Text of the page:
By this, the chiropractors are not saying their system is broken, but they should be.  To be most accurate, it’s not the EMR system that is broken, it’s the way the chiropractor utilizes it.  In other words, it’s there chiropractic systems that are the problem. Here’s why:

For many docs, migrating to EMR is a band-aid on the surface of the wrong wound. They believe EMR will make them more efficient (it will, to a degree); they believe that it will improve their notes (again, yes, to a degree); they believe it will solve the mystery ailments that seem to perpetually resurface that they don’t have enough time to get everything done. Sorry, this ain’t a life fixer. It’s a documentation tool – and a good one, check. It can be used for practice management – check. Billing – check. Patient communication – check. Running reports, generating stats, sending postcards, emailing, texting and doing many things shy of getting your patients out of bed and dragging them into your office.

But here’s the deep dark dirty secret about EMR:

Just because EMR can do all these things for you doesn’t mean YOU should be doing them.

In fact, you (aka — the doctor) should not do most of them, but certainly you can train your staff to utilize those features. And for some doctors, you, shouldn’t really get near your EMR at all…

How to Better Utilize Your Chiropractic EMR System

What could I possibly mean? Face it, there are some of you who are either busy enough or technologically challenged enough that using the EMR should not be on your to-do list. Notice, I did not say EMR should not be used.

It just should not be used…by you.

In other words, part of conquering your documentation nemesis is not trying to increase your efficiency, streamline your processes or procedures to build more time in your schedule to do your notes.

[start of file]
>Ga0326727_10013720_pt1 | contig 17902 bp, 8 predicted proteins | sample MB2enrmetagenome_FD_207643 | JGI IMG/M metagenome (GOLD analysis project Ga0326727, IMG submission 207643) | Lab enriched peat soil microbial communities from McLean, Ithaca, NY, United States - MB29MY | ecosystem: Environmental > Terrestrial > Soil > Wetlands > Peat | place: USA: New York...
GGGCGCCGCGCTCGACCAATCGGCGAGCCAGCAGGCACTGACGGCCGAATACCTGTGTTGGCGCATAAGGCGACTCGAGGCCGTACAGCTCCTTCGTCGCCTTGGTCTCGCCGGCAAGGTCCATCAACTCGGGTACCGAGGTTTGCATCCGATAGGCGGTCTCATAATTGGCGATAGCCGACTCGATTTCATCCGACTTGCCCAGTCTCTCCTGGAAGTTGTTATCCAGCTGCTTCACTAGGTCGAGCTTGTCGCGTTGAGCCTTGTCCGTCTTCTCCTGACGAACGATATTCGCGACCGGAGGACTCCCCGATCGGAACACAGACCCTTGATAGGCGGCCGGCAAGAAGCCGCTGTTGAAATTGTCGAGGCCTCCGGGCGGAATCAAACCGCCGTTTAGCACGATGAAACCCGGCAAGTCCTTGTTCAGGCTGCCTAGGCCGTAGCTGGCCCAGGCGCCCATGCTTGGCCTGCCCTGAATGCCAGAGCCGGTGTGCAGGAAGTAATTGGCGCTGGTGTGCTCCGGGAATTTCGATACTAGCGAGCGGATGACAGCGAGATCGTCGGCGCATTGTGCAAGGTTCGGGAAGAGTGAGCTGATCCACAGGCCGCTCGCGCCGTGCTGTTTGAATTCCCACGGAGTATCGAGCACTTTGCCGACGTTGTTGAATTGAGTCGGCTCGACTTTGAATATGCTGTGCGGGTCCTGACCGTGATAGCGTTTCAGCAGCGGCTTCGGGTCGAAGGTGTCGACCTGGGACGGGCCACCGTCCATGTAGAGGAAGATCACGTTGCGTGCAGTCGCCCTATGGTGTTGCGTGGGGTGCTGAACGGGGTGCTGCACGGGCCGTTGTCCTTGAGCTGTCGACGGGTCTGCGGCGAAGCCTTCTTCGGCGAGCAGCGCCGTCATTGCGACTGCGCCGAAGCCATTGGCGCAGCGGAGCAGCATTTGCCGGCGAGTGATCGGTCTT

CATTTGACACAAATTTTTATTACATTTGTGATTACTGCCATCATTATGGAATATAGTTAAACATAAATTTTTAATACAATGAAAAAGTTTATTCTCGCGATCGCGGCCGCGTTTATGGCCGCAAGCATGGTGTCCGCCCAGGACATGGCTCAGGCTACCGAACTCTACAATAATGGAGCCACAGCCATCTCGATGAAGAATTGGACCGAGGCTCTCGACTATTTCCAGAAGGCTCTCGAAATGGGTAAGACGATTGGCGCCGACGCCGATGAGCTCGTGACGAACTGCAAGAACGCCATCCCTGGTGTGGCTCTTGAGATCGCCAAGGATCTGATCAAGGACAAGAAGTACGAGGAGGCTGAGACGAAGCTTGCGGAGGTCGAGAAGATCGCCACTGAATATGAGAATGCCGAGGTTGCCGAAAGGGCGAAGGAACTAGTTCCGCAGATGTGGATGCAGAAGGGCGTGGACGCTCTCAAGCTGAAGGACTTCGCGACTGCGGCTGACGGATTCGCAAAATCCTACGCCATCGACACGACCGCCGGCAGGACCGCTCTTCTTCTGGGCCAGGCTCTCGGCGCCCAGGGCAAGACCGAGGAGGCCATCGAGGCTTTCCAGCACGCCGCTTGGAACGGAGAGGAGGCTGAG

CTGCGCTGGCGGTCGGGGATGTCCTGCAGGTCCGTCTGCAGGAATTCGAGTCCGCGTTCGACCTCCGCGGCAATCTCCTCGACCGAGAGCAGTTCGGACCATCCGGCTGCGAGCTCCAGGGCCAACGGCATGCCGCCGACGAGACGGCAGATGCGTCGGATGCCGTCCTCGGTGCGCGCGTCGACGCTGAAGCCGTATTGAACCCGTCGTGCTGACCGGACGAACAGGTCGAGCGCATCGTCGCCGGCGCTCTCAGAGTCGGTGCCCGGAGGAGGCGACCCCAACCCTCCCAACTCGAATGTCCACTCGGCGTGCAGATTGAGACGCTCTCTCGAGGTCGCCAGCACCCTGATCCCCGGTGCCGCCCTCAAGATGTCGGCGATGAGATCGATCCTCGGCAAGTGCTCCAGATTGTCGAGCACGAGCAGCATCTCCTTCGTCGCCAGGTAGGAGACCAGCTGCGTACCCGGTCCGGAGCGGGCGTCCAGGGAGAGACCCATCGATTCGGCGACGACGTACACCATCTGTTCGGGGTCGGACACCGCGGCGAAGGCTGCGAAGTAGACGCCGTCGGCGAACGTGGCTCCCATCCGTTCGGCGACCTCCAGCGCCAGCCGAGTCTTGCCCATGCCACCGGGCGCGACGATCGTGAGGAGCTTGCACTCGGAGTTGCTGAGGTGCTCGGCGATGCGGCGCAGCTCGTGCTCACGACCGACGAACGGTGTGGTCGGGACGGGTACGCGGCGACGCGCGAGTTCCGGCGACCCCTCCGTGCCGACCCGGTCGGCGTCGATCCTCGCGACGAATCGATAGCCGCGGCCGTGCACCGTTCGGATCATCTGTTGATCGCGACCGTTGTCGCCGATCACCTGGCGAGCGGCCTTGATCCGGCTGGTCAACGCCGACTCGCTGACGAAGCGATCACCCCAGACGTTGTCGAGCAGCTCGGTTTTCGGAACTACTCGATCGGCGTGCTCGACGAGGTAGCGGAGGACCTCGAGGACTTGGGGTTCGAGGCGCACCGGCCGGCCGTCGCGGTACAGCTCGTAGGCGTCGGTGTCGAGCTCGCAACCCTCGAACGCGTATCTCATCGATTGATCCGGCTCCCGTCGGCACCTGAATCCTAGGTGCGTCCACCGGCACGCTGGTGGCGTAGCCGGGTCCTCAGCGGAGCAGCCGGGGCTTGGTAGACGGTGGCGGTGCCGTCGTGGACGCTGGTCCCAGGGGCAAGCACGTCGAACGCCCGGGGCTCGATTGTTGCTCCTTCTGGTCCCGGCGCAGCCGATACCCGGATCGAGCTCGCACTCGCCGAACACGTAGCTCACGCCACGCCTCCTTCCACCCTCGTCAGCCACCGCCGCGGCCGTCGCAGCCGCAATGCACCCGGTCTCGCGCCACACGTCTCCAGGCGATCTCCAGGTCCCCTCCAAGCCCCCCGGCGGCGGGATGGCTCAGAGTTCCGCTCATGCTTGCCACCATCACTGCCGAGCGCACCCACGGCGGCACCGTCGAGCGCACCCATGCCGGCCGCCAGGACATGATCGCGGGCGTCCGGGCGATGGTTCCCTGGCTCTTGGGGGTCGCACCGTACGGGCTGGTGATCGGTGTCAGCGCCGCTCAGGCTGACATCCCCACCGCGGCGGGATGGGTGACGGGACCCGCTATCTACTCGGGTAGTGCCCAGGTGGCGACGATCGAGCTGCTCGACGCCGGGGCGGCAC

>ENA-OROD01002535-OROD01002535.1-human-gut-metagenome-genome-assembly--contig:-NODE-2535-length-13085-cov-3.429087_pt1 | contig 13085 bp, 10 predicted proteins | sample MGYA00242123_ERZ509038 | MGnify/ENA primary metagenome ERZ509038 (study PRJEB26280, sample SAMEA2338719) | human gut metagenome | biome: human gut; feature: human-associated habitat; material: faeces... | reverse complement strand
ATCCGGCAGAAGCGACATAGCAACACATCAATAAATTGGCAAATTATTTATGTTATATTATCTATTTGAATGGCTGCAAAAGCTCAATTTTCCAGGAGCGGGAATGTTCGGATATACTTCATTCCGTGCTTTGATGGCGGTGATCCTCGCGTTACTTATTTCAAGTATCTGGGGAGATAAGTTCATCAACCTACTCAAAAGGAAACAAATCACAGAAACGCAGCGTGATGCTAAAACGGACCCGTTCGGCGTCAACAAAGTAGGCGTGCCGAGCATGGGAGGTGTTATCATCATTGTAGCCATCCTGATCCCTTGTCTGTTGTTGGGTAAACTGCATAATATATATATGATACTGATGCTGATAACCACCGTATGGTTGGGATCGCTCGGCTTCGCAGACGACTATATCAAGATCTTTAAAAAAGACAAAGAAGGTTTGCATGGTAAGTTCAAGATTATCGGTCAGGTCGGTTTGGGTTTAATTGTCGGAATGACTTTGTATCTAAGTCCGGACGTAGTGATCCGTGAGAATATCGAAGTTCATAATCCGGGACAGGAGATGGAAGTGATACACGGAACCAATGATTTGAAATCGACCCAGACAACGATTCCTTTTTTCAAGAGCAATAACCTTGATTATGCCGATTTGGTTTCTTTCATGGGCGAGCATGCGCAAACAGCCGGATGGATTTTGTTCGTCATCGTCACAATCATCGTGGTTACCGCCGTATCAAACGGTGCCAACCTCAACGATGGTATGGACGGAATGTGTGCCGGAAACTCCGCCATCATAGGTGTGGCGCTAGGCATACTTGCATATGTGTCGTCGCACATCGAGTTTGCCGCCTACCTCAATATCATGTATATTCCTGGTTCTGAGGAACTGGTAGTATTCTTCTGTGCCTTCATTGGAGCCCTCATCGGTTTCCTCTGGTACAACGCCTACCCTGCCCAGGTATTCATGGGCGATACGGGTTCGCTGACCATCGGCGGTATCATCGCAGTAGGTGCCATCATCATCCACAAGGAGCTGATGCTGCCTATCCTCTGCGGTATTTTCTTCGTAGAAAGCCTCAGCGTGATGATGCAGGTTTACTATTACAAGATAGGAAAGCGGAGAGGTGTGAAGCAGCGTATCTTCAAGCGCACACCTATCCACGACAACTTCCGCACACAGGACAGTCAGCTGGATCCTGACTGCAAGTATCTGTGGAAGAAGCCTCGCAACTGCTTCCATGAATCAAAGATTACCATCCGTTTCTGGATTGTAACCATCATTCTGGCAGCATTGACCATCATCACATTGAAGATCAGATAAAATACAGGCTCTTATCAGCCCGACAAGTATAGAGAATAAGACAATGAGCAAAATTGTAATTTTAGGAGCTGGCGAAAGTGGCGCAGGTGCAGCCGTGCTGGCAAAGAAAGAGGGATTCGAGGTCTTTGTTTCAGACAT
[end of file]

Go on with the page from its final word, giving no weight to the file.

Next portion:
It should be to DELEGATE those tasks to someone else who can do them more efficiently (and with better quality) than you and most importantly…who CANNOT do what you can do (take care of your patients).

The Real Question About EMR You Need to Ask

So, the real question which many chiropractors continually fail to ask themselves is NOT “Should I get an EMR system?”

It is: “Should I be doing my documentation at all?”

If you think this is a foreign concept or some hare-brained idea I made up, apparently you aren’t visiting many other health care professionals (that could be a good thing) because you’ve neglected to notice that MD’s do not do their own notes and neither do dentists and neither do a whole host of other professionals.

Once you tackle that question, you can begin to see a whole new way for your documentation to be better, faster and…not your enemy.  Primarily, your role then moves to teaching someone ELSE how to document (we call this a “scribe” in my coaching programs and we teach you how to effectively set this up.) Then, the next step is to let your scribe use the EMR while you focus on what you do best — which hopefully is taking care of patients, not taking care of paper.

Want to WORK SMARTER with Your Documentation and MUCH MORE?

Consider joining us for our upcoming Smarter Chiropractic Online Workshop — where we will show you the 4 focus points to dramatically increase your chiropractic income and decrease your audit risk!